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In the film, Augustine becomes convinced that Marlowe knows something about money owed to him by his runaway pal, Terry Lennox who is now understood to be dead. In a deeply disturbing scene, Augustine maims his girlfriend with a broken bottle in front of Marlowe to show he means business, before saying, “That’s someone I love. You, I don’t even like.”

It’s a jarring and in some ways puzzling scene. Why not just hurt Marlowe? Why maim an innocent, someone he professes to care for? The answer is delivered through Rydell’s performance which brilliantly captures a narcissistic, erratic psychopath, a substance fuelled force of enmity who changes lives on a whim. He hurts his girlfriend because it gives him far more pleasure to destroy innocence than it would to hurt Marlowe, a man for whom a few smacks is par for the course, the cost of doing business. It seems to give Augustine intense pleasure and a deranged sense of nobility to hurt his girlfriend and then pay for her reconstructive surgery. In the twisted mind of Augustine, he is fixing the wrong he did her, and views this as a kindness he deserves kudos for. His true aim of course is to control her. To Augustine, she is nothing more than a toy, a prop to be used as he sees fit, in this case to scare a gumshoe into telling him what he wants to know. In a film populated by broken-down hippies, alcoholic artists, parasitic quacks and cynical cops, Augustine is the wolf behind the palm trees, the corruption that seeps into everything like mould in a windowframe, the driven, crystalline evil that delights in tearing at the façade of civility.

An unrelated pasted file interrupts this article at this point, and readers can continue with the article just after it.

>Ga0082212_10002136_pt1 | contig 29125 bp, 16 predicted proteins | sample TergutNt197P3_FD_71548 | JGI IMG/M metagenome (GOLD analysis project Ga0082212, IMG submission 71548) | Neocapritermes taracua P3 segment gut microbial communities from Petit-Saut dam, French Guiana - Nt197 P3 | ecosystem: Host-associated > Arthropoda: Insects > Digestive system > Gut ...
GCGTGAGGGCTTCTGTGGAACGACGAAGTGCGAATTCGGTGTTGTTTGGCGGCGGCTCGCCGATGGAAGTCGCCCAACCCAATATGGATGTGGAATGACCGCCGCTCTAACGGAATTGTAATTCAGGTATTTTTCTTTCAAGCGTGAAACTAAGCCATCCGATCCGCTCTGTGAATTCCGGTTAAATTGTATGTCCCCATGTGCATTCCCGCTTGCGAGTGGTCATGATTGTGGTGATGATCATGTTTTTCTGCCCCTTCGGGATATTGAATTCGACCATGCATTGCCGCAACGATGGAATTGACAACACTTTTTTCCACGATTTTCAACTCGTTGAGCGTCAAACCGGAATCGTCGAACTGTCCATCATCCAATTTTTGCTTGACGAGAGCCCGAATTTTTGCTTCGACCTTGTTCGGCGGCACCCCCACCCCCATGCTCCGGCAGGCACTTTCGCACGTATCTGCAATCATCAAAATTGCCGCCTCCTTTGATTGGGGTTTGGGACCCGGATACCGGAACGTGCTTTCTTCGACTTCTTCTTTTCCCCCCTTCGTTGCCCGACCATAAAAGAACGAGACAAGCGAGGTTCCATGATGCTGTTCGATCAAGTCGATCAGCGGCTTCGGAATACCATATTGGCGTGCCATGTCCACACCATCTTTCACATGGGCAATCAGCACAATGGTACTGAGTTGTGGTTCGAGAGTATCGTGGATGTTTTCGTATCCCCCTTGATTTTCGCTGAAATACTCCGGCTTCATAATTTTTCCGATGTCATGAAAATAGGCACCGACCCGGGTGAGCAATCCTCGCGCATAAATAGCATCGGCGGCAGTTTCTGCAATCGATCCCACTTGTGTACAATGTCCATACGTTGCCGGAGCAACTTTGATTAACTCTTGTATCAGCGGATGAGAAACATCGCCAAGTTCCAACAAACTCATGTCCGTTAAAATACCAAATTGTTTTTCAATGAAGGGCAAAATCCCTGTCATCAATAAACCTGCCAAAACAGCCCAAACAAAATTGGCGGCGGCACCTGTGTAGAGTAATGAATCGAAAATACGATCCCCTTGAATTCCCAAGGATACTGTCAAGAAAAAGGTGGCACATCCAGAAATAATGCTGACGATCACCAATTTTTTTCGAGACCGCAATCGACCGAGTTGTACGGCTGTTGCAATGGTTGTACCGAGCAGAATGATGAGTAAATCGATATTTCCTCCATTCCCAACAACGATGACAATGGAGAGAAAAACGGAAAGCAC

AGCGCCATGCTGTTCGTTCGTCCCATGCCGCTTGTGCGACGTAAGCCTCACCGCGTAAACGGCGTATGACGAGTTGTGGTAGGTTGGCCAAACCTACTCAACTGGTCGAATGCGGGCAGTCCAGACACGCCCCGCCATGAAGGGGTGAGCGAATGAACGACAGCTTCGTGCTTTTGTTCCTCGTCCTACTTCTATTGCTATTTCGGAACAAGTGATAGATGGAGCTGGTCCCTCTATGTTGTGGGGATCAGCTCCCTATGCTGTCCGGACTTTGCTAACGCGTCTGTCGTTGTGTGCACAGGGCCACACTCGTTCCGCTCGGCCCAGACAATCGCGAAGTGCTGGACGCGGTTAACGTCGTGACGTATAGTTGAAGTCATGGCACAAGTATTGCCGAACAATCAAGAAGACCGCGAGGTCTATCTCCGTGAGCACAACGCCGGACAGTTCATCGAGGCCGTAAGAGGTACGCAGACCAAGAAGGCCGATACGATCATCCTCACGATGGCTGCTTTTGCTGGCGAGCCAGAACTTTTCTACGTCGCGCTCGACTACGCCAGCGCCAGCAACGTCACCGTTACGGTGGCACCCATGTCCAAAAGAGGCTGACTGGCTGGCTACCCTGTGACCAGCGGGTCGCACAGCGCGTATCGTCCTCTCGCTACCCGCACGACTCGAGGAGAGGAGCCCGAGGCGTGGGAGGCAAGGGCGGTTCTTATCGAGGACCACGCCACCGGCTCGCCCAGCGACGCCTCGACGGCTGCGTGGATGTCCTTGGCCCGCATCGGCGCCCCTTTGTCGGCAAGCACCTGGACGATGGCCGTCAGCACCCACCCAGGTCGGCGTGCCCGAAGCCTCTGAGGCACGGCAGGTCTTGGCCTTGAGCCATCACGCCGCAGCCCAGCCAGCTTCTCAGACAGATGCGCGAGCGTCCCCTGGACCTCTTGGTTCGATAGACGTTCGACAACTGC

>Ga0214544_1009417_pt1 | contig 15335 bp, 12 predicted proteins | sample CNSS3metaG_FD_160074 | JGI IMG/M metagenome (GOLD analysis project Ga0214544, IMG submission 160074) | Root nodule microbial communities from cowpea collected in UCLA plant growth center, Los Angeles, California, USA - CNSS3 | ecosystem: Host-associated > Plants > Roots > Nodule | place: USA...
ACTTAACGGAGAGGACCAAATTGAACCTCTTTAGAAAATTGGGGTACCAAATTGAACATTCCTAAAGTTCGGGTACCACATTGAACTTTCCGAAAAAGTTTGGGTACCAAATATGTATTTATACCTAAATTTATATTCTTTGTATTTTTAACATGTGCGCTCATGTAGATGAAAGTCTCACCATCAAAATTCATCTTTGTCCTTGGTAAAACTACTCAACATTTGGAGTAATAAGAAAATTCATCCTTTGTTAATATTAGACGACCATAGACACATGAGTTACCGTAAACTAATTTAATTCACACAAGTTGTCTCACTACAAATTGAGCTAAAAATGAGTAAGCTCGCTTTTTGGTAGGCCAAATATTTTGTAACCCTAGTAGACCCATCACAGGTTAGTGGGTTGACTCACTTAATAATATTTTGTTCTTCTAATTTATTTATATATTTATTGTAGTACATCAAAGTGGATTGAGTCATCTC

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In the end, Marlowe discovers that Terry Lennox has scammed him. Lennox murdered his wife, tried to rip off Augustine’s money and is alive and living in Mexico where he waits for his wealthy mistress, Rodger Wade’s wife, Eileen. Marlowe confronts and kills Lennox, unable to forgive the trail of death and misery his friend has caused. In the end it turns out that not everything is ok with him. In a world where morality has been obliterated by booze, drugs, sex and bewildering excess, Marlowe insists there are still lines you just do not cross.

The film received a mixture of favourable and scathing reviews when it came out but has gradually come to be recognised as one of Altman’s finest films. It was written by Leigh Brackett, who also wrote the screenplay for The Big Sleep, Rio Bravo and The Empire Strikes Back. Brackett was a prolific novelist and science fiction writer and latterly became the first woman to be nominated for a Hugo award. She was hired by Howard Hawks to co-write The Big Sleep with William Faulkner and Jules Furthman after he was impressed by her novel No Good From a Corpse. Hawks is famously said to have told his secretary to get “this guy Brackett”, assuming she was a man.  The cinematographer was Vilmos Zsigmond, who would later go on to win an Oscar for his work on Close Encounters of the Third Kind.

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When it came to writing The Edge Off, I wanted the voice of our main character Lee to have that same slippery, out-of-time feel as Marlowe’s in this movie. Recognisably noir, but a little off, hinting at something very wrong in the background. In The Long Goodbye what has gone wrong for Marlowe is the world around him. A modern day Sodom where anything goes. Where playing by the rules makes you a chump and a sucker. In The Edge Off, it is something quite different, but the through-line remains. The Long Goodbye is one of a raft of 1970s films that bridge the square-jawed noir heroes of a bygone era to the Statham-style modern action heroes who also permeate The Edge Off’s DNA, adding depth, ambiguity and human frailty to the classic moral hero.

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And if nothing else, it’s worth watching for that opening scene alone – a cat, a hungover but kindly private eye and the quest for that elusive can of Curry Brand Cat Food.